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axiom of choice
The ZermeloFraenkel axioms for set theory are often accepted as a basis for an axiomatic set theory. On the other hand, the axiom of choice is somewhat controversial, and it is currently segregated from the ZF system of set theory axioms. When the axiom of choice is combined with the ZF axioms, the whole axiom system is called “ZFC” (for “ZermeloFraenkel with Choice”).
Axiom (Axiom of choice).
Let $C$ be a set of nonempty sets. Then there exists a function
$f\colon C\to\bigcup_{{S\in C}}S$ 
such that $f(x)\in x$ for all $x\in C$.
The function $f$ is sometimes called a choice function on $C$.
For finite sets $C$, a choice function can be constructed without appealing to the axiom of choice. In particular, if $C=\varnothing$, then the choice function is clear: it is the empty set! It is only for infinite (and usually uncountable) sets $C$ that the existence of a choice function becomes an issue. Here one can see why it is not considered “obvious” and always taken for an axiom by everyone: one really cannot imagine any process which makes uncountably many selections without also imagining some rule for making the selections. Given such a rule, the axiom of choice is not needed. Thus, objects that are proved to exist using the axiom of choice cannot generally be described by any kind of systematic rule, for if they could it would not be necessary to their construction.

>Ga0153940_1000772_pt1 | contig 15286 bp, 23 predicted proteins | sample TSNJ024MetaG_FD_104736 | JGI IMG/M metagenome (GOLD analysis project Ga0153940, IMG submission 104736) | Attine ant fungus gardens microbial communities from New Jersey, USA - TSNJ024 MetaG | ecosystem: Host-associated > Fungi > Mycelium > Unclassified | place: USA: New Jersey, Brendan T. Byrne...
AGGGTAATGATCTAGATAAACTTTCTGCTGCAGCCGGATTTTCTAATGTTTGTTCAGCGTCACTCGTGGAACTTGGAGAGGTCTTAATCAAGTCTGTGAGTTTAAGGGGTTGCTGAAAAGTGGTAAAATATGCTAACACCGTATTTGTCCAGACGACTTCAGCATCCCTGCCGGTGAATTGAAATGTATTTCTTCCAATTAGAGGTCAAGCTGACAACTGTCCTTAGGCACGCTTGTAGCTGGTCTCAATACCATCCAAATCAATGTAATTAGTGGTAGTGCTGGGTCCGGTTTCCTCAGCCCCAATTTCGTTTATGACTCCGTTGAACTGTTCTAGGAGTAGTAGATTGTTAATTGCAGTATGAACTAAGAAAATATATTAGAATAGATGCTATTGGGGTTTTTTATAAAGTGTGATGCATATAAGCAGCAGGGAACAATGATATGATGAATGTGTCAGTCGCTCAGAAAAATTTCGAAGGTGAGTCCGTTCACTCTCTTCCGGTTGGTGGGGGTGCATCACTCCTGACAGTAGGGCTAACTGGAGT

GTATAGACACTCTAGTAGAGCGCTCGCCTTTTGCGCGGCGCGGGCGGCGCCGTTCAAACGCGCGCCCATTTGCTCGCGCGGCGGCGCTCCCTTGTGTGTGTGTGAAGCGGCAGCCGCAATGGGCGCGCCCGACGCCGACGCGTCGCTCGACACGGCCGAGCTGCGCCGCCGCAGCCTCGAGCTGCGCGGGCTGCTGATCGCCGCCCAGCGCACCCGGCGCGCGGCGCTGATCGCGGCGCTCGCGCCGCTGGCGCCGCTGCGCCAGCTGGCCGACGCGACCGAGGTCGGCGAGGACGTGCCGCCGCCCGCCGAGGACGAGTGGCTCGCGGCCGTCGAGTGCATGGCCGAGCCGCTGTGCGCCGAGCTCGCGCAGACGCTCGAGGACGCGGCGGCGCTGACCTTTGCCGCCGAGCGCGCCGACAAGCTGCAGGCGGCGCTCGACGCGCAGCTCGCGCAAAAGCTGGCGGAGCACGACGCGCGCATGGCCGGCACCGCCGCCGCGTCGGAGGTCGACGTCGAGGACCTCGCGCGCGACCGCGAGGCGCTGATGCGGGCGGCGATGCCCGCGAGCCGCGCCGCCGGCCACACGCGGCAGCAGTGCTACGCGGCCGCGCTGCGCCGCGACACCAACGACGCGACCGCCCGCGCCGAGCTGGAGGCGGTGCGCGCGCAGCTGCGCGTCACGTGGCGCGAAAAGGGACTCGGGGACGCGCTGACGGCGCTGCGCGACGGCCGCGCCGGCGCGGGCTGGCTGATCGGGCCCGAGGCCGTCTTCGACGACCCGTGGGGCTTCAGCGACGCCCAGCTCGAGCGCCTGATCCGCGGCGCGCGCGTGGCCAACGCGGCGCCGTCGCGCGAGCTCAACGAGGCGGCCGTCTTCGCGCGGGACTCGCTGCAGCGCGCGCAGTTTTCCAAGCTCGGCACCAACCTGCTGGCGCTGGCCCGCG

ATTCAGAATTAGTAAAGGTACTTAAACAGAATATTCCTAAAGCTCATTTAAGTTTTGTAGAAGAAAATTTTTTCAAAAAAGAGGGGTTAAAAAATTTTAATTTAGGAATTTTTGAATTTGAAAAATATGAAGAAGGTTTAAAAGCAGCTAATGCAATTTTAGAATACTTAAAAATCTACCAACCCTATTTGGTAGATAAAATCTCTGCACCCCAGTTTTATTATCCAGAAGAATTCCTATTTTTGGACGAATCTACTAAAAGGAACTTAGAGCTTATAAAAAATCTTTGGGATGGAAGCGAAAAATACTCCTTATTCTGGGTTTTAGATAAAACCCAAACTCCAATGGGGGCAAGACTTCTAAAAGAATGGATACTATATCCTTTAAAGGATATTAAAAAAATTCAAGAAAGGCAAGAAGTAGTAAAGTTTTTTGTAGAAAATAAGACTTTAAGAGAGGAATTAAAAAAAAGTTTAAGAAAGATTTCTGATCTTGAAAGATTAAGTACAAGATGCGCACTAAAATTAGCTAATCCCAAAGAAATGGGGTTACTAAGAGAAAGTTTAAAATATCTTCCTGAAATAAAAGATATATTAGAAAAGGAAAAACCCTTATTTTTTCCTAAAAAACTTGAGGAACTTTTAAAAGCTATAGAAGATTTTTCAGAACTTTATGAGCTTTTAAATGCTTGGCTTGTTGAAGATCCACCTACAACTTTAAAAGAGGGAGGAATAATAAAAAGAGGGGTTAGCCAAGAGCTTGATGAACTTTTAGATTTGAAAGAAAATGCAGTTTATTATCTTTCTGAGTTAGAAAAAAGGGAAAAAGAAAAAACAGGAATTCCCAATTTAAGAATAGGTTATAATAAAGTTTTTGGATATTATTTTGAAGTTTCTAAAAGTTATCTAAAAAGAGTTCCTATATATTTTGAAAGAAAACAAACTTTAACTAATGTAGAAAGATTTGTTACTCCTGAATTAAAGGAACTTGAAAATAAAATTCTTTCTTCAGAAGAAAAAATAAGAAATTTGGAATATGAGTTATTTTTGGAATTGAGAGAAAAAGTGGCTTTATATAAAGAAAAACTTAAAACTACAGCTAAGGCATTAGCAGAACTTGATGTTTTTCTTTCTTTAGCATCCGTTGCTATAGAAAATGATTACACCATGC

Let us consider a couple of examples. Imagine that there are infinitely many pairs of shoes (each consisting of one left shoe and one right shoe). Let $\mathcal{P}$ denote the set of all pairs of shoes. In this scenario, it can be verified that the function $\displaystyle f\colon\mathcal{P}\to\bigcup\mathcal{P}$ defined by $f(P)=\text{ the left shoe of }P$ is a choice function. Similarly, imagine that there are infinitely many pairs of socks. Let $\mathcal{S}$ denote the set of all pairs of socks. In this scenario, one cannot assume that a function $\displaystyle g\colon\mathcal{S}\to\bigcup\mathcal{S}$ exists without appealing to the axiom of choice (or something equivalent to it). Note that this scenario cannot be resolved in the same manner as the previous scenario because most people do not differentiate between a ”left sock” and a ”right sock”.
Strange objects that can be constructed using the axiom of choice include nonmeasurable sets (leading to the Hausdorff and BanachTarski paradoxa), and Hamel bases for any vector space. A Hamel basis may not seem strange, but try to imagine a set $S$ of continuous functions such that every continuous function can be expressed uniquely as a linear combination of finitely many elements of $S$. Since in fact the existence of a basis for every vector space is equivalent to the axiom of choice, it is almost guaranteed that no such set $S$ can ever be described. It is for this reason that some mathematicians dislike the axiom of choice.
On the other hand, many very useful facts can be proven using the axiom of choice. For example, the fact that every vector space has a basis, every ring with identity element $1\neq 0$ has a maximal ideal and many other algebraic theorems which are difficult or impossible to prove without using the axiom of choice.